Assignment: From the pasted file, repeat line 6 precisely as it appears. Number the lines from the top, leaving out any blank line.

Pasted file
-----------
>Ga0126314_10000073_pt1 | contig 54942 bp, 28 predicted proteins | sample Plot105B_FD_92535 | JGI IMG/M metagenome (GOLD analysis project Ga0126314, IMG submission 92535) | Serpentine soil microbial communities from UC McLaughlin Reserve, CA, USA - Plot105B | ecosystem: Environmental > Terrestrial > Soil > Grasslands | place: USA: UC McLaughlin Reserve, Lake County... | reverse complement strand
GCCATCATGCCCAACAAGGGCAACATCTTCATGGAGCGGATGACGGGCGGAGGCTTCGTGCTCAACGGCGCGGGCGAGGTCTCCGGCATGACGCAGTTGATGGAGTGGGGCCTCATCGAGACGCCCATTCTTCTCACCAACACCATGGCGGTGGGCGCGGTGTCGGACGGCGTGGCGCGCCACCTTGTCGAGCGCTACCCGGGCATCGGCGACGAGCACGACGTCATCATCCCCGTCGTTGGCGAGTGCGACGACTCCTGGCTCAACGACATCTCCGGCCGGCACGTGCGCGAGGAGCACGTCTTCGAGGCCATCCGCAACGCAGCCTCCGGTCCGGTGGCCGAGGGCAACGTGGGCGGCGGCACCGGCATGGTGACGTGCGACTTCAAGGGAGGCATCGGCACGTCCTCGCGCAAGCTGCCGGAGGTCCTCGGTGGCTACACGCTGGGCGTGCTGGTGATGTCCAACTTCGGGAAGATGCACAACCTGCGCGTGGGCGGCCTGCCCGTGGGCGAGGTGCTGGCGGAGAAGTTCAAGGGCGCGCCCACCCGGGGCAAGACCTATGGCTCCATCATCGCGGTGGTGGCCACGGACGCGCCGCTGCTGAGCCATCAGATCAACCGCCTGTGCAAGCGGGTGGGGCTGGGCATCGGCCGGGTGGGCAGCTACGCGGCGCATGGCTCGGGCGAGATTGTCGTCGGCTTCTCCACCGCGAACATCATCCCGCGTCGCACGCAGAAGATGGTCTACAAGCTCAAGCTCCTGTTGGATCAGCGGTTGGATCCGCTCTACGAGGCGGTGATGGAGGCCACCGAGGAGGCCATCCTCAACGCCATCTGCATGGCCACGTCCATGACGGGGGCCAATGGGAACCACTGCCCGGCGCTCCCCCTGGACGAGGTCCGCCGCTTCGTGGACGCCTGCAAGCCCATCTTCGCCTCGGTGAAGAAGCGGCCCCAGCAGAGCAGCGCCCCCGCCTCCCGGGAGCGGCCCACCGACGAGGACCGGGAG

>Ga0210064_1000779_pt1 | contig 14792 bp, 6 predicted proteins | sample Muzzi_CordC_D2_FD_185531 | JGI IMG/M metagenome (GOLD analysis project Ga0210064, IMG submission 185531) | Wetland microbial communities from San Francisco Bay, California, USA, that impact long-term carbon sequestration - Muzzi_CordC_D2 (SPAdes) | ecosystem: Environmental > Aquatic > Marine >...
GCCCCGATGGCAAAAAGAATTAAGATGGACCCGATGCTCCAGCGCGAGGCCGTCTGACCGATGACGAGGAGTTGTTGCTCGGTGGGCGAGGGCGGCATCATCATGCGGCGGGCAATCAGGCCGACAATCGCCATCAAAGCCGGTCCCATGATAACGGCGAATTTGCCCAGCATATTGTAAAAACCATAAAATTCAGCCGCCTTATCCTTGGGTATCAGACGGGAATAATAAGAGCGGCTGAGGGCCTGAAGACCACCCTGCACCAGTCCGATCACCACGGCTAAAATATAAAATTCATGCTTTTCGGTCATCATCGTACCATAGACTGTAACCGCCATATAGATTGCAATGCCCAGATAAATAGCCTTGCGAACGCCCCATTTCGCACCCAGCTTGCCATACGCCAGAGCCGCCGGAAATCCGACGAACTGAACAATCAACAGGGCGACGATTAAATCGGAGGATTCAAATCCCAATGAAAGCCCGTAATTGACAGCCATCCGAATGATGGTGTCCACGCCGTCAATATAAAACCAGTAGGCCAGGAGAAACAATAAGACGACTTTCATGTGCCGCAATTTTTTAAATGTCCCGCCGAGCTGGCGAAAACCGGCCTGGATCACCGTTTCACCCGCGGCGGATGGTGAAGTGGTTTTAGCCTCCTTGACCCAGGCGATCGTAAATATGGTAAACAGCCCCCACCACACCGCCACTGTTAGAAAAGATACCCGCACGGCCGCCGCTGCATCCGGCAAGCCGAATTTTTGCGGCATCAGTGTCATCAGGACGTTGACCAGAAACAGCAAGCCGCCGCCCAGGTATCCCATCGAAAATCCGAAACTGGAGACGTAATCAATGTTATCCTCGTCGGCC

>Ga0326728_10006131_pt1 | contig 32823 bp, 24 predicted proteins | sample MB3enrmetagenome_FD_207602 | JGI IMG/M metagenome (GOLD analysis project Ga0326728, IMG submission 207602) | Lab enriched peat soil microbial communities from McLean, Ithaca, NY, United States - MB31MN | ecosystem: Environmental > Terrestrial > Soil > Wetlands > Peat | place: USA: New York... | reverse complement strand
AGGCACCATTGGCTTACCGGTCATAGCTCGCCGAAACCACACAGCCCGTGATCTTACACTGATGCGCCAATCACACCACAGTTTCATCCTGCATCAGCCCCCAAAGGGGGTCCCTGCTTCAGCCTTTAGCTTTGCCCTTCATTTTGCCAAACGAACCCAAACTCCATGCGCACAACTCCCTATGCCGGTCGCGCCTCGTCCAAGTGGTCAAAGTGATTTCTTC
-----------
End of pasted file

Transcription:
AGGCACCATTGGCTTACCGGTCATAGCTCGCCGAAACCACACAGCCCGTGATCTTACACTGATGCGCCAATCACACCACAGTTTCATCCTGCATCAGCCCCCAAAGGGGGTCCCTGCTTCAGCCTTTAGCTTTGCCCTTCATTTTGCCAAACGAACCCAAACTCCATGCGCACAACTCCCTATGCCGGTCGCGCCTCGTCCAAGTGGTCAAAGTGATTTCTTC